On the mat, my goal is to mentally reach a place where I'm steady and focused. To me, steady means that I'm not jumping around in my mind to all the various stuff I have going on and that I'm relaxed in my mind. Focused, to me, means that I'm present and fully involved in my practice. I'm aware of my breath, conscious of my alignment, and absorbing the experience. This is why yoga is so beneficial - having a break from all the other crap for an hour is so much needed!
Of course I have off days. Sometimes it takes me 40 minutes to get there. Sometimes I'm in and out the entire time, and sometimes I never really get steady or focused. Sometimes though the stars align and I'm in it to win it. That's why we can do this practice for a lifetime - there's always more to learn. My goal in the future is to be able to make it to "steady and focused" every time regardless of what the stars are doing. After all, the breath and focus is what makes it yoga - otherwise, we're just stretching and doing aerobics.
This is really the goal of Yoga as a whole. Being equipped to calm to roaming tendencies of the mind. Yoga asana has a few built in practices that help activate a sense of steadiness and focus.
Drishti is one of my favorite things to cue in yoga. Set your gaze on one fixed point. Could be a light switch, a plant, a quote on the wall, whatever. Breathe as if your breath moves right to that spot and back. Drishti helps us eliminate the urge to look around the room and compare so our practice can be more our own. Drishti lets us concentrate our attention. Like a telescope, we're narrowing in closer and closer to our intention, almost developing a tunnel vision for it. Warrior 2 is a beautiful place to observe this - your front arm is literally pointing your attention to where it's headed. Set your gaze just over the fingertips, and breathe as if the breath travels straight down your arm and back up.
Drishti is a practice of pratyahara, or yogic sense withdrawal. It teaches us to be able to focus not just in a still, quiet room, but to focus in any condition. To not let the external conditions dictate our status. To really make the practice of yoga come alive, we will learn to be able to create focus and steadiness anywhere, not just on the mat when our conditions are perfect. Practice drishti on the commuter train home or when you're in the doctor's waiting room with a bunch of crying kids.
Pick a spot, set your gaze to it, and let your whole attention fall to it like you're moving through a funnel.
Ujaayi is another strategy for helping the mind focus. This breathing technique is sometimes called ocean breath (or Darth Vader breath, depends who you ask). It's done by gently constricting the back of the throat - same sensation as if you're fogging up a mirror but just with your lips closed.
Ujaayi breath has a sound that can be really effective at keeping our mind focused. Like a white noise machine helps babies sleep. However also, the sound reminds us to keep it up - when the sound stops, we notice that we gave it up. We have to breathe really intentionally to practice ujaayi and it keeps us from thinking about our to-do list.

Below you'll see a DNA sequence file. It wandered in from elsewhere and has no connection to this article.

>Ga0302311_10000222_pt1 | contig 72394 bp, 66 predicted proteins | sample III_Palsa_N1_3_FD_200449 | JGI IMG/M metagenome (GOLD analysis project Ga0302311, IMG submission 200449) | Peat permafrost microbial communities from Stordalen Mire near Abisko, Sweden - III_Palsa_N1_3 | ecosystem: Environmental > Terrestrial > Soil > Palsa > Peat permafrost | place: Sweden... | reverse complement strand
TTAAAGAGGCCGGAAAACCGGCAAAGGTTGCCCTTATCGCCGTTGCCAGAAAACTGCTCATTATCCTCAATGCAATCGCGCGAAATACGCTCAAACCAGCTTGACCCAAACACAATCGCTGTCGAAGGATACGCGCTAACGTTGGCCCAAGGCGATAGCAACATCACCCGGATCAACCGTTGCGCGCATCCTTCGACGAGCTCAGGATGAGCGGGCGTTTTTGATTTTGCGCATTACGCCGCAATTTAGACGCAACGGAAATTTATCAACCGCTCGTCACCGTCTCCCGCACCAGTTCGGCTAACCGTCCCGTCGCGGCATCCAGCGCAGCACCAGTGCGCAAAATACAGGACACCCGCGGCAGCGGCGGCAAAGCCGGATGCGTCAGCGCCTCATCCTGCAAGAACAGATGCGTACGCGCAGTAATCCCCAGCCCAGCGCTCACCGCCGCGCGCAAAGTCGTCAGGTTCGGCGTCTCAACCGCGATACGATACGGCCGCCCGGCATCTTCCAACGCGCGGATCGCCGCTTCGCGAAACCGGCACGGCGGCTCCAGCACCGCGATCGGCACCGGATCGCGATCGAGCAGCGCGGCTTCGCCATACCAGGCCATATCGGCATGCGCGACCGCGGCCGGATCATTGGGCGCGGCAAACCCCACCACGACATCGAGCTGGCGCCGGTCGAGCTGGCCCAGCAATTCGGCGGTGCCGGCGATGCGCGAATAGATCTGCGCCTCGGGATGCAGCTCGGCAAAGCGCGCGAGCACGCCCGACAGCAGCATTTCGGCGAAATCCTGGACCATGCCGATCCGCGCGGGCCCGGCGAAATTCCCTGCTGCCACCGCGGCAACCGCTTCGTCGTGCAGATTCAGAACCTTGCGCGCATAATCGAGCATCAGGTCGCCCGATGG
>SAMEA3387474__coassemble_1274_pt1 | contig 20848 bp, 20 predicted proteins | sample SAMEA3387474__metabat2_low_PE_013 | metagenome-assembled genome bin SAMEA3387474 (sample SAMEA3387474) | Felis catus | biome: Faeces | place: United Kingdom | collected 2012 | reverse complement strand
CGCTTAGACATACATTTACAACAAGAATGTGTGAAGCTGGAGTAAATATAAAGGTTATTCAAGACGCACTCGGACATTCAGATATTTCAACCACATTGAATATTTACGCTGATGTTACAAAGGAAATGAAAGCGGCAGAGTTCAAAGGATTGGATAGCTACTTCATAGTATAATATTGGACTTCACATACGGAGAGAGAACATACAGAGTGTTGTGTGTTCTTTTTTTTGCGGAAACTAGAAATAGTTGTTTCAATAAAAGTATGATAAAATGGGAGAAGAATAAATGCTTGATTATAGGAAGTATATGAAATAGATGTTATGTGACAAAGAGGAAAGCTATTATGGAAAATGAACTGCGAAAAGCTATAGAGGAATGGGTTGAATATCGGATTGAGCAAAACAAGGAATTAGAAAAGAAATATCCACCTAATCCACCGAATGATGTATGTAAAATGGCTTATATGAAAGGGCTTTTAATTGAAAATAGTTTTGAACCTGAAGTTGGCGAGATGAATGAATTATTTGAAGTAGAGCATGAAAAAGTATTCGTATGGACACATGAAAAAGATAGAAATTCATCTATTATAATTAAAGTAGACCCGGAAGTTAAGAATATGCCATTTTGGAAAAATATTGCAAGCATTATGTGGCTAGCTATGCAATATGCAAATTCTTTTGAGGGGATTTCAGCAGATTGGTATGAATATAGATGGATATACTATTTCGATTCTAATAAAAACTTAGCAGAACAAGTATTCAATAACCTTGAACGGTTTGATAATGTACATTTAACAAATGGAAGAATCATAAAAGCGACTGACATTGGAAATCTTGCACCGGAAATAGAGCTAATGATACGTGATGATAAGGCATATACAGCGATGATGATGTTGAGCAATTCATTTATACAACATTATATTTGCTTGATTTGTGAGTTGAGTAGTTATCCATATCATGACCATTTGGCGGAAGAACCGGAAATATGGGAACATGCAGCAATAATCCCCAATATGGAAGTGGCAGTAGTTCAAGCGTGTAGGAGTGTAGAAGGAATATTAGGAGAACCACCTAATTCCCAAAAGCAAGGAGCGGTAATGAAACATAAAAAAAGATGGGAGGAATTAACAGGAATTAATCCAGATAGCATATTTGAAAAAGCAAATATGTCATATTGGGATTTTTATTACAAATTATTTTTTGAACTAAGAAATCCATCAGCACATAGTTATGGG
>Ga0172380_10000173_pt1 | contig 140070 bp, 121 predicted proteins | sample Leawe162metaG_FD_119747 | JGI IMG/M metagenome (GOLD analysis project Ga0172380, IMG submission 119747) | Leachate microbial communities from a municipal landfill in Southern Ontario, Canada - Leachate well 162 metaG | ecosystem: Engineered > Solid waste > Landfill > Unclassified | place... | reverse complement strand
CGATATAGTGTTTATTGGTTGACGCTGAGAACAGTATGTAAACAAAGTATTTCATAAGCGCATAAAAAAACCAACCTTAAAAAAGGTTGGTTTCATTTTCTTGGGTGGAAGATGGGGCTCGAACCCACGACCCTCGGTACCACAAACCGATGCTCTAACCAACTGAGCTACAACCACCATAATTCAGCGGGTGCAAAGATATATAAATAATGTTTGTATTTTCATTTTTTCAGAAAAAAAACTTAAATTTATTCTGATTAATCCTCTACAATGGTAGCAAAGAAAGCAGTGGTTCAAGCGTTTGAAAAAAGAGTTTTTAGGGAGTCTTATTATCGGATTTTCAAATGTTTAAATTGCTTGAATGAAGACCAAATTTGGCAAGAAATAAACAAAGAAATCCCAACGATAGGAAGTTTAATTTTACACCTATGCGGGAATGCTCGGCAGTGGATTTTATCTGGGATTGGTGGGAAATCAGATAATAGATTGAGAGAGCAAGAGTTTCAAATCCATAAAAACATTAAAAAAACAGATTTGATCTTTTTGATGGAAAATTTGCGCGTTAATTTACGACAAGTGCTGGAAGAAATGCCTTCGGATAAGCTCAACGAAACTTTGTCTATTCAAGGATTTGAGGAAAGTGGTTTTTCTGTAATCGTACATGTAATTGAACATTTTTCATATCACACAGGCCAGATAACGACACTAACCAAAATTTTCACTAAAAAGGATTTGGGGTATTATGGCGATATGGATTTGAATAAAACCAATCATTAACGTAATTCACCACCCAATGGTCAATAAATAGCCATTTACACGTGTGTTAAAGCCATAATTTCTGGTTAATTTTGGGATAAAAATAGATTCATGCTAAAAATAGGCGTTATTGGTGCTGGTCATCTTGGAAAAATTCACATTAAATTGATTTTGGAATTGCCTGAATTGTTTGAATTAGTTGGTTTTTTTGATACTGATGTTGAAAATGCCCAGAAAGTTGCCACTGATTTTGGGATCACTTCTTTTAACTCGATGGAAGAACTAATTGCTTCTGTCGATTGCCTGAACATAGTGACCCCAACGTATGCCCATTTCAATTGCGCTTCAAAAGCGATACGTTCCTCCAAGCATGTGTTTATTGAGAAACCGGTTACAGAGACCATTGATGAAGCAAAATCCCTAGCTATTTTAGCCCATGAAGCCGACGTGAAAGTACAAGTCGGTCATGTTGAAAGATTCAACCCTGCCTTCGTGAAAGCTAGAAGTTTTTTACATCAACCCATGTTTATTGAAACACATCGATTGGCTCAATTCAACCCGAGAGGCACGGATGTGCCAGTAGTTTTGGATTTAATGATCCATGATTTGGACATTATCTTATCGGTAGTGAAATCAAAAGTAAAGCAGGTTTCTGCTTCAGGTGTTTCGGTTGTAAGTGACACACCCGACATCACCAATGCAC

Ujaayi also helps to move and cleanse prana, and it's also a heating practice. You might not choose it on hot days or hot classes, but it's one tool of many in your toolbox.
Sometimes at the beginning of class, an instructor might cue a body scan. It's one of those "put your attention at your head, jaw, cheeks, hands, knees, etc..." things. Whether the teacher cues it or not, use this as a tool later in practice when you are finding yourself getting distracted. Scan through your own body when you're in triangle or forward fold. It doesn't matter that you get all the correct points, just go through your major body parts and major joints. Establish communication from your brain to every area (i.e. remember your left elbow? check in with it to see what's going on). Notice what parts of your body are experiencing sensation. Approach it with a scientist's eye. What does it feel like?
Sometimes having something really tangible to focus on can be helpful when your brain is in all kinds of disarray.
Once you find the steadiness and focus
The steadiness and focus comes when you're no longer engaged in an inner dialogue with yourself. You're no longer running through your to-do list, you're no longer worried about yesterday. You're just there. You're peaceful and calm, you're present. It's not being zoned out or asleep at the wheel - it's way more active than that - you worked to get here, it didn't just happen by mistake. And it will happen. Some people call it a flow state - a period of time where you're just so involved that the mental chatter doesn't need to keep going.
When it happens, be subtly aware that you're in the steady and focused place. Don't be so aware that you're like "OMG I DID IT!" but ya know, aware enough to acknowledge that it's happening. It may last 13 seconds and that's totally fine! Again, you have an entire lifetime to build up this practice.
One of the biggest benefits of yoga is the mental break we get to take. Even if you only accumulate a total of 2 minutes and 47 seconds of your 60 minute practice in a steady and focused place, it's better than nothing! You got a break for 167 seconds where you could actually enjoy the quiet.
I always find that when life gets crazy, I think "god I wish I could just get a quiet moment." And then when I actually do, I don't get to enjoy it because I'm so busy talking to myself in my head, it wasn't a break.
This practice - this steady and focused place - is the break. It's a chance to soften, to relax and unplug. To be free of the burdens and information and responsibilities that bog us down. It's absolutely glorious there, even if only for short bursts at a time right now.